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About the Story
And old-school love story set where else but in France.
77th Place - 24th Annual Interactive Fiction Competition (2018)
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Number of Reviews: 3
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I have little interest in policing the boundaries of IF. Yet I'm willing to state that Linear Love should not have been entered into the interactive fiction competition, since it is not interactive by any reasonable standards. The piece is simply a short story about a guy(?) who falls in love with a French girl until their very happiness weakens the attraction. The text is presented in a rather unusual way: rather than scrolling down to read more, in this particular piece you have to scroll up. (You can also scroll sideways indefinitely, but this serves no purpose.) The difference between scrolling up and scrolling down surely does not map onto the difference between traditional and interactive fiction.
However, there was one, perhaps unintended aspect of the piece that actually made reading it an interesting experience to me. If you right-click and press “Escape”, you are suddenly in an environment where you can select different portals to different stories. I quickly got stuck in the steel door of a Panopticon, unable to move any way. This wasn’t particularly entertaining, unless one interprets it as a parable about getting through the prose of Foucault. (For the record, I like Foucault. I just don’t always like his prose.) But what interested me was that I wasn't entirely sure where the boundaries of Linear Love lay. Was it just the original story, and was using the escape option a way of leaving the work and entering other works? Or was it all one whole, an entire universe of stories hidden behind the tale of linear love? It made me realise that the IF community still has a relatively traditional conception of a work, even though digital environments allow for much more vagueness and flexibility.
Linear Love is a short and sad love story. It is, as the title says, quite linear. You navigate through the story by pressing the arrow keys or the WASD keys. The walkthrough says that clicking will work, but it's counterintuitive (you click in the direction opposite that of where you want the text to go - see the next paragraph) and so kind of hard to use.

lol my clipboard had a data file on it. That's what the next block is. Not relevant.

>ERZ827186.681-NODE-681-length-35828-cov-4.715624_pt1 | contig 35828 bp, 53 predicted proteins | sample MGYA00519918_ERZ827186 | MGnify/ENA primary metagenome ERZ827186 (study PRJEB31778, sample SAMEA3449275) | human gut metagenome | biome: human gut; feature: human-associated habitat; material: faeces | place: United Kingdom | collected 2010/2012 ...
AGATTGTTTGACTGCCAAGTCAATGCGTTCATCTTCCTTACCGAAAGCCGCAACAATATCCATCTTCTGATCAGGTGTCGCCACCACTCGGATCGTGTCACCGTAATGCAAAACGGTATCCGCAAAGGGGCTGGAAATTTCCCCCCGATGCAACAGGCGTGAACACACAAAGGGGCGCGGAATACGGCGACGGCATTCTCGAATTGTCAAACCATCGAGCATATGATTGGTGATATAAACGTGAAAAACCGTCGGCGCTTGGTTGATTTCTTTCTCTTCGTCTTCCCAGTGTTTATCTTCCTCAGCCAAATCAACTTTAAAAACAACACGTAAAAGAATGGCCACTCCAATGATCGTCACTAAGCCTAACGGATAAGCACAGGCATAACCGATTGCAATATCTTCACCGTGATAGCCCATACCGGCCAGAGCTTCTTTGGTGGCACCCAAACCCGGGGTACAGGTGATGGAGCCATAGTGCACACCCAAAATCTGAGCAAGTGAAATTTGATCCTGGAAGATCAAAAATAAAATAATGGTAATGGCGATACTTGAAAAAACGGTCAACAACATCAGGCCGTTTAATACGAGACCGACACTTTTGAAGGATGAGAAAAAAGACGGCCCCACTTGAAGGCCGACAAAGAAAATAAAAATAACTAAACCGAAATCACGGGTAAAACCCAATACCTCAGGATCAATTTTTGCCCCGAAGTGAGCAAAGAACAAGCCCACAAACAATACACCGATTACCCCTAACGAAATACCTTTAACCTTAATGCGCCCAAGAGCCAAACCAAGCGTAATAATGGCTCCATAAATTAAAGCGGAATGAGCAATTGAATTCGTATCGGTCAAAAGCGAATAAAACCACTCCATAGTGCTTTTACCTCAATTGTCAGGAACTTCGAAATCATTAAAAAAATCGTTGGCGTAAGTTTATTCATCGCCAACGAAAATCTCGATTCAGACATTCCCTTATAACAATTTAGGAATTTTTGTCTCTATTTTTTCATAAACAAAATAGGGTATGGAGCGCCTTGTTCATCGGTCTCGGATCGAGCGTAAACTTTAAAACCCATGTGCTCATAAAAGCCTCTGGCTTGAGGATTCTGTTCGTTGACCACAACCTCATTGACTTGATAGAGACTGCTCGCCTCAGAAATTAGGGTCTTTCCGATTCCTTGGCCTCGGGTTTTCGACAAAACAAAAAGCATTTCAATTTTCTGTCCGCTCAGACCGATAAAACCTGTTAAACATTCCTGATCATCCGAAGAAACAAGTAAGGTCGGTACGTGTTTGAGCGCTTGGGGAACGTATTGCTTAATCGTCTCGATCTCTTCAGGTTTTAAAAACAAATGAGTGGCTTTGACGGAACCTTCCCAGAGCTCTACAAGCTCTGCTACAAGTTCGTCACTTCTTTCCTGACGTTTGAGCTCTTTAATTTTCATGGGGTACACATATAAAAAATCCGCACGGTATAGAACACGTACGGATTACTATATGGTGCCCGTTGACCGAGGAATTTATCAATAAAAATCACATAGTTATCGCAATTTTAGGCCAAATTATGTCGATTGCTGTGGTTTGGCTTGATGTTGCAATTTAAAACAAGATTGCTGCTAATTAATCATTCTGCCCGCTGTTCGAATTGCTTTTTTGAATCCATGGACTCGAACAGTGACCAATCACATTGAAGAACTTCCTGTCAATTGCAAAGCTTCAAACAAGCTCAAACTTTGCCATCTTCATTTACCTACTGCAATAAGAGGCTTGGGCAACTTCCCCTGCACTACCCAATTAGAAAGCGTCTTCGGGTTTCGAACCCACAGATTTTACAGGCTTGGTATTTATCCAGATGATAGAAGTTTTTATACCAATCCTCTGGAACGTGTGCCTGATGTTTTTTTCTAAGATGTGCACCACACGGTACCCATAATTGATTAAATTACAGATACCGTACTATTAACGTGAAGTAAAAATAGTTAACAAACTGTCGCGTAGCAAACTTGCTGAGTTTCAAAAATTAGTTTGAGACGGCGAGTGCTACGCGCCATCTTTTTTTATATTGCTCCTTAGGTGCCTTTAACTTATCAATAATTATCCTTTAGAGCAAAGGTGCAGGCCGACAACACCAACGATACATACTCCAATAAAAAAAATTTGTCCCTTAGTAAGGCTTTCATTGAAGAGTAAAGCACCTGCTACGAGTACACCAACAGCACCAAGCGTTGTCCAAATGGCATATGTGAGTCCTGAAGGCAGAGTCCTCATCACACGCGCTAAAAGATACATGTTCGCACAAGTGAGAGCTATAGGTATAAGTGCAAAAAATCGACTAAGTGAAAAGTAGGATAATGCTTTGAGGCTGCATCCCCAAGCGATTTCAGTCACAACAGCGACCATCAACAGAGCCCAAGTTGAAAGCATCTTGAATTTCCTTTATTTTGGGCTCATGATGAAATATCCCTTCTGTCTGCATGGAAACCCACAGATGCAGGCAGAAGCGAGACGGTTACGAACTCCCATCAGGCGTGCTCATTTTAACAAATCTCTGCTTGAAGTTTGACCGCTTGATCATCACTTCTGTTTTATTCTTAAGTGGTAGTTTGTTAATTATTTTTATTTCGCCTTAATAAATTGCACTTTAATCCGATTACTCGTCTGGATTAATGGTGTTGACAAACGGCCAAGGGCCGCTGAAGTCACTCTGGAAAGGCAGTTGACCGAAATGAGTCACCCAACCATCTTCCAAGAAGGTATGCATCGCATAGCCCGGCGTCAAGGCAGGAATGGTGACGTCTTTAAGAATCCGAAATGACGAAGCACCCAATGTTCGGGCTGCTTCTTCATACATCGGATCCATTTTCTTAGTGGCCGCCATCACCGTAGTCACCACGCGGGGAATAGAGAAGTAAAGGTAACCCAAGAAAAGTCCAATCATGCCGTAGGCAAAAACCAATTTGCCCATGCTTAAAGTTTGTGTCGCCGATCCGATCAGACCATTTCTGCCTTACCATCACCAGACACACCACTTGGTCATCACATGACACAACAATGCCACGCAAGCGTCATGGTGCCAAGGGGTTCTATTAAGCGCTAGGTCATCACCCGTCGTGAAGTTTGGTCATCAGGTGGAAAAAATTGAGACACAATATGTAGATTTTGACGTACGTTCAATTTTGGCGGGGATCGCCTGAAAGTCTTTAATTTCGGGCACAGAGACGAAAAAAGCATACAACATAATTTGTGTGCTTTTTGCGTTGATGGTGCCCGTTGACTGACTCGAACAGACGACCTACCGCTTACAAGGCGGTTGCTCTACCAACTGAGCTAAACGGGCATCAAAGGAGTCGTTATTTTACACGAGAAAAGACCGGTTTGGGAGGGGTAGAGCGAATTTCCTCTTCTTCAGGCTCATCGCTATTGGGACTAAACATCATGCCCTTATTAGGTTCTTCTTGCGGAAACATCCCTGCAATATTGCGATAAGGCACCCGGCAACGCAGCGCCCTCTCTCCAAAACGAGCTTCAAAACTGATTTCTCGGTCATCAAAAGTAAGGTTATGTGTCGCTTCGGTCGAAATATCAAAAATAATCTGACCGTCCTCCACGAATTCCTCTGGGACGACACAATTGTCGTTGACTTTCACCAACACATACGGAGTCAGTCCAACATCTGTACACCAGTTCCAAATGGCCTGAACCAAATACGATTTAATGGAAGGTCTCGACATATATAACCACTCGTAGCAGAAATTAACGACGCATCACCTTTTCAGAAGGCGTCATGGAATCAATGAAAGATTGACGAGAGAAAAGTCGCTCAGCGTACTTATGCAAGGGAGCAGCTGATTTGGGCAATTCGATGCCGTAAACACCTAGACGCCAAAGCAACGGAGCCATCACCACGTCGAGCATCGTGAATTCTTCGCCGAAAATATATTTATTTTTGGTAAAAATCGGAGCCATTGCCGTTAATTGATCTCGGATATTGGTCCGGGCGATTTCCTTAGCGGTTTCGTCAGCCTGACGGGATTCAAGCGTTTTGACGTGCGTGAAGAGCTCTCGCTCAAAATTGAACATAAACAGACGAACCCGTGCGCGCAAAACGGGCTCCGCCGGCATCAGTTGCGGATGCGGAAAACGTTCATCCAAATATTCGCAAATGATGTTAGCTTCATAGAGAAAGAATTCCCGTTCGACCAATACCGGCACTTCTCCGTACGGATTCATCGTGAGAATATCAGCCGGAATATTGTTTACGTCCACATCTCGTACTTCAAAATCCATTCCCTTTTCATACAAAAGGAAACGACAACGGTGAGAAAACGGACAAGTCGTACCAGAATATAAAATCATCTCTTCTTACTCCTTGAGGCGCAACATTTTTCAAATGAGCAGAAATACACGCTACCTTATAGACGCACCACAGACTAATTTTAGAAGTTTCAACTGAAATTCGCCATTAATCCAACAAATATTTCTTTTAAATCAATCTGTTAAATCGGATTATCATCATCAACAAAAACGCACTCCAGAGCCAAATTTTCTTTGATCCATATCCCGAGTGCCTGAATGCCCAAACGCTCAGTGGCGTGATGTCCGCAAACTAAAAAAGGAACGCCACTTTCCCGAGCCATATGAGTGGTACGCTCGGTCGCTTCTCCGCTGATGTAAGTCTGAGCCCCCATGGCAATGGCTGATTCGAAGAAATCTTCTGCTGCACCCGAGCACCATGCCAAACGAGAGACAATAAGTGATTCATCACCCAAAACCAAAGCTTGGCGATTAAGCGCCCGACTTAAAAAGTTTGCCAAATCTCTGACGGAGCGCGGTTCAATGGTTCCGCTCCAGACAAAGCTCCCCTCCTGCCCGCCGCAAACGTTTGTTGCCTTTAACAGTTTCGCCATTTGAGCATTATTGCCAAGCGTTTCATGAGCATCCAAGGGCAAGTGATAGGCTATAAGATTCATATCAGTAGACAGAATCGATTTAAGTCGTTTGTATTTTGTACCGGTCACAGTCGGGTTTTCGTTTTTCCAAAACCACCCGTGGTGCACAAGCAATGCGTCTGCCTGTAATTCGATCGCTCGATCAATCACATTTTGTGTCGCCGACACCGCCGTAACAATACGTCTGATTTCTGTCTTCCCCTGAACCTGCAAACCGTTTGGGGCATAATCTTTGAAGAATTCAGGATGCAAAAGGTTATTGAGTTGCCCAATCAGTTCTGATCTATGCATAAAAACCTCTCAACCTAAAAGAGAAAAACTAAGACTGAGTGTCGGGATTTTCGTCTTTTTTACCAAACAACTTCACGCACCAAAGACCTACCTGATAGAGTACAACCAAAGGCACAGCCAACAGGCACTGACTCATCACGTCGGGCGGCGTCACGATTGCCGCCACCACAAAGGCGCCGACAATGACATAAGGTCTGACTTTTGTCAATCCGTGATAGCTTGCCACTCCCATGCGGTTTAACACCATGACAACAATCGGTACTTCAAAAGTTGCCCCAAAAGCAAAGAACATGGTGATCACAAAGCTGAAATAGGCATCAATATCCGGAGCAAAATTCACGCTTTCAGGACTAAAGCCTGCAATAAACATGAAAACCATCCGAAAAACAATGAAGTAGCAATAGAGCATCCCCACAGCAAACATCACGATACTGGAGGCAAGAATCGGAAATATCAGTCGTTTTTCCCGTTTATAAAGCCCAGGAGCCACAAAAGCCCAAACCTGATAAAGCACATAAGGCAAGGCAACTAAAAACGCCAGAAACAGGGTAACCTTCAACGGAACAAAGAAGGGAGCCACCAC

The navigation is unusual and took some getting used to. You're essentially moving the text "Reader One" around on the screen, even when that text appears to remain stationary in the middle. Thus, for example, in order to make the text look like it's moving down, you have to press the up arrow key.
You don't have choices to make in Linear Love, as far as I can tell. You interact with it by pressing the cursor keys to (effectively) scroll through the text.
The love story is interesting, but there's just not much to it, or much interactivity.
One of the most intriguing aspects of this game, though, occurs when (Spoiler - click to show)you right-click on the screen and select "Escape." This opens an interface of some sort where it appears you can play with snippets of other games written by the author. These all involve using the arrow keys to navigate through pieces of text, with different events triggering when different pieces of text come in contact with each other.
I played with one of these for a while and eventually found a hermit in a desert cave, and then a story about killer plants. After that I jumped off a cliff in order to die and be resurrected and obtain eternal life. And then I stopped.
I do not know if this was an intended Easter egg or a bug, but it was kind of entertaining. Also, it's a really neat mechanic and one that I hope the author makes more use of in the future.
This was a game meant to show off a particularly interesting engine, but which may not have been the best choice to show it off.
Glyffe lets you navigate (using arrow keys) around a text on screen, with interactions happening when you run over something. There are interesting Glyffe 'worlds' with red FIRE and grey WALLS and DOORS that you can physically interact with.
But this game is just a long text, where running over a paragraph makes the next pop up. The text is interesting, but the interactivity of this example wasn't sold to me.